Village Life- The Only REAL Life

“The value of a village? I’ll have to think about that, because for me I can not imagine any other life than village life, so consequently it is very hard for me to see the value of village life. It is like if you asked me, “What’s the value of love for a couple?” And I think, well I don’t know. Any city I see is for me a nonsense. I can love the people, like in New York. I loved New York because there was a big humanness in New York, but at the same time, from the beginning for me the city is a nonsense, it’s absurd. It’s like a big octopus with suckers pumping the countryside around. A city has no life of itself. If the trucks that bring the vegetables and the food to the city stop for only two days, the city would collapse, die. If you cut the electricity, if you cut . . the city is a completely artificial life. A village can live and live and live for hundreds of years if you cut all those things because it’s on the Mother Earth, on the living Earth, and because the number of people is small and all that. I mean, a village, with all its mistakes and jealousy is a natural self that breathes and has a pulse. It might be sick in some places, but its alive. For me, the big thing is that a city is unreal. Of course, there are humans, so we love it. We’ll go there, but the city is biologically unreal, it doesn’t live of itself, it has no life of itself. Everything you touch in a city is dead. It does not evolve, it’s paving, it’s stones. There is no life in a city of itself, therefore it’s hard for me to say what is good in a village, because the only life I see as possible for human beings is a village life.

A hamlet life, or village life, or community life is a life where you know every one of the people you live around. I think that when the village becomes so big that you don’t know everyone who lives around, you must stop the growth. I think everything you must reach with your hands and with your feet, like within a stroll of half an hour, for example. The world is at the tip of our finger. When it stops being reachable by the tip of our finger, it becomes monstrous, it escapes us.

What is good in a village is hard for me to say in that way. I really see that it is the only possible life, is village life. I see very much like Gandhi visualized it, a world of decentralized village democracies. That is the way he called it, or a gentle anarchy he called it. I see very much that the best way to be interdependent with our heart and the best way to feel we are one is to first be very independent with our basic needs. If, for example, I am too much depending on you for my clothes or for my food or for my fuel, it would be very hard to have really clean relations at the level of the heart. Maybe I have a truth to say to you. “Eh, Robert, I think that’s not right with you.” Your attitudes or whatever. I won’t say it because you’re furnishing me with the wood. I won’t dare to say to you the truth that you need as a friend, because you might take it bad and you might not give me wood anymore. Therefore, hypocrisy comes very quickly if we are too dependent on the material level. We need to be self- sufficient, like decentralized village democracies, as much as possible. When I say village, I mean a real village, not a residential village. I mean a village where there are gardens, goats, cows, a little dairy – a village like a community we see today. To be as much, as much, as much as possible self-sufficient on all the basic levels of clothes, shelter, warming, fuel, building is the best way to have the best possible relation with the next village because our relation is really coming from the heart. It is like people who married for money, or who married to get a bigger estate. It is very hard to keep the love pure in that way, but if you are marrying someone who has nothing to give you, you have nothing to give her materially, it’s just love. I believe very much that the best way to clear up our relationships all over the planet is self-sufficiency.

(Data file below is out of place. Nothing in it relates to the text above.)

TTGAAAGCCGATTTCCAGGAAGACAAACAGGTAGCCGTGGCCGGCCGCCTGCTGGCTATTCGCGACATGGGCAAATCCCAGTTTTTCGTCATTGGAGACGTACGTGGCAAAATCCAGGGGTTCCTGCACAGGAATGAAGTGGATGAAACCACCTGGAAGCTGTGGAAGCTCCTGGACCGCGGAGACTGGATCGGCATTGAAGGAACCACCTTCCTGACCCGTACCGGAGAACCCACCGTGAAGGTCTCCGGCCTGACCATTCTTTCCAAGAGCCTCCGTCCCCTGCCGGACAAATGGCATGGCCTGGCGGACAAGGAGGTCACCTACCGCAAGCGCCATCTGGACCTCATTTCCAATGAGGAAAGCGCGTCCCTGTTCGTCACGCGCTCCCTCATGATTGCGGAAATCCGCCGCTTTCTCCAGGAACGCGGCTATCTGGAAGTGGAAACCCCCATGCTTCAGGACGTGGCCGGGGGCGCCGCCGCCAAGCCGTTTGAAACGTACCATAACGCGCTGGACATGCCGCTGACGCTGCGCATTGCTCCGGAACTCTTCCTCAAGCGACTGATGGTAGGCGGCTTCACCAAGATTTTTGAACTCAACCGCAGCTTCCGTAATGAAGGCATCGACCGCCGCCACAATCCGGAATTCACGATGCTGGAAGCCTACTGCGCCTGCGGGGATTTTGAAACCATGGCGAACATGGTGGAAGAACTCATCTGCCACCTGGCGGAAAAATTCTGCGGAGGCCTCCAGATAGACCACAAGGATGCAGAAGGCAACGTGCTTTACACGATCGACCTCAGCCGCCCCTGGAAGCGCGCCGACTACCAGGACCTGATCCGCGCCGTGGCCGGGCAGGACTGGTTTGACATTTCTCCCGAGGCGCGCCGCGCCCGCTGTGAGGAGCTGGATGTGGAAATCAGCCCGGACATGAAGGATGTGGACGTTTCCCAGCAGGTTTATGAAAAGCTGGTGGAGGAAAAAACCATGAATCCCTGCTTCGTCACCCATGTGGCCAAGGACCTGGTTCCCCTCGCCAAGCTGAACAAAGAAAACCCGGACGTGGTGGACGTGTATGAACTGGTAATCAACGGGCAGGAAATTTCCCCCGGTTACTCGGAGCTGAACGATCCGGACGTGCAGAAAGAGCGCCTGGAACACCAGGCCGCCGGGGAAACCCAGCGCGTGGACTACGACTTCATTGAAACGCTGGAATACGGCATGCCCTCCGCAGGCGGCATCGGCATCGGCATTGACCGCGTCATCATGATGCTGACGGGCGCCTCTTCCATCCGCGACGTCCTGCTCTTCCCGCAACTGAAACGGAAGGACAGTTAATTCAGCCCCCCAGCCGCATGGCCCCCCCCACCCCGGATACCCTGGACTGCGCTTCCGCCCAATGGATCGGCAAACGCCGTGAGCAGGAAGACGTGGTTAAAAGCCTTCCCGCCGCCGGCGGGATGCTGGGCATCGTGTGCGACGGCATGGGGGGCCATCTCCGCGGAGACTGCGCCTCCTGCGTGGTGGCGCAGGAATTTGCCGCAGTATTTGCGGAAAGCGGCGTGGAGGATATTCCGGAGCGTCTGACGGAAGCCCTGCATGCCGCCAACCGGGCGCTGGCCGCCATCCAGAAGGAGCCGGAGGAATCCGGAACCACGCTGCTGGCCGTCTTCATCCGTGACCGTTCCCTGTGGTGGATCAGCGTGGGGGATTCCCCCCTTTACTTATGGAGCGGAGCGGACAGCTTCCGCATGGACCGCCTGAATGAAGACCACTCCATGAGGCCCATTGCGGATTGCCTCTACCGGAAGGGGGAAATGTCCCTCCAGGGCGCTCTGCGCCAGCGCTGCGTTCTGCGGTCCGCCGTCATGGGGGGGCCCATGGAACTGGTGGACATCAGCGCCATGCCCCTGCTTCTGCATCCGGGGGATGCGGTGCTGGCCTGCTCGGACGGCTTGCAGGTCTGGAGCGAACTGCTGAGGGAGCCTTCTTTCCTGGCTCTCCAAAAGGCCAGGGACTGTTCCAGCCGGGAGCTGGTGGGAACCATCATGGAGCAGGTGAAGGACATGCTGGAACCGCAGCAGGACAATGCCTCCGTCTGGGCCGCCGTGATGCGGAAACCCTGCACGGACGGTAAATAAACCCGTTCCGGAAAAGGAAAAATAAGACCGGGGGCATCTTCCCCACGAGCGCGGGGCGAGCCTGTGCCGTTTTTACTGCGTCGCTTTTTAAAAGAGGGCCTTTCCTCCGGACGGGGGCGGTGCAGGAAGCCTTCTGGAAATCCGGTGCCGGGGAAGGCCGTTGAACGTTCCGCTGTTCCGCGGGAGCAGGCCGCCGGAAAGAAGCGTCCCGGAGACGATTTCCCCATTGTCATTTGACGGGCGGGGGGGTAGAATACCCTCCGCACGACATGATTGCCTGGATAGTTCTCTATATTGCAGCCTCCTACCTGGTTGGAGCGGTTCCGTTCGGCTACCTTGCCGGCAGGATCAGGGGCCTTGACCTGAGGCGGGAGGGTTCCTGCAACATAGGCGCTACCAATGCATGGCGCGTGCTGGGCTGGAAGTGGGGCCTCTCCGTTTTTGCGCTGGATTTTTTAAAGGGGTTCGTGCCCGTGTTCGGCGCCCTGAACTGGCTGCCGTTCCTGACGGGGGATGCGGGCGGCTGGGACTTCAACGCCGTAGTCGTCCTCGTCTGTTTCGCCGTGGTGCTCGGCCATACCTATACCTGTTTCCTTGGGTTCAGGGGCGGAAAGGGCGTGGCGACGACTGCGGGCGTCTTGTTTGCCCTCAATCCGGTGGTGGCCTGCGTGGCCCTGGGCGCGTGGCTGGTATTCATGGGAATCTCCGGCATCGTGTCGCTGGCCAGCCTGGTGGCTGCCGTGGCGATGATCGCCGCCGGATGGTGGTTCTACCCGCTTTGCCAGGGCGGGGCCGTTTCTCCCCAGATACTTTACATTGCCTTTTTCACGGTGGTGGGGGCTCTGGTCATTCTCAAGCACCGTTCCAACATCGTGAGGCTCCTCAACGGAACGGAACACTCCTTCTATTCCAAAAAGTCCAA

I don’t see self-sufficiency as a kind of isolation. For me it is not the opposite of communication. It is the best way to start clear on our communication, because our communication must be coming from the heart. We go to the next village for a feast, or we go to the next village because we want to see other people who are a bit different from us. We don’t go there because we are going to please them so that in return we are going to get this or that. All over the world the economy is based on that. The planet has become such a place of lies, and hypocrisy, and a wrong vibration between people and countries. So I see the village as being very independent economically.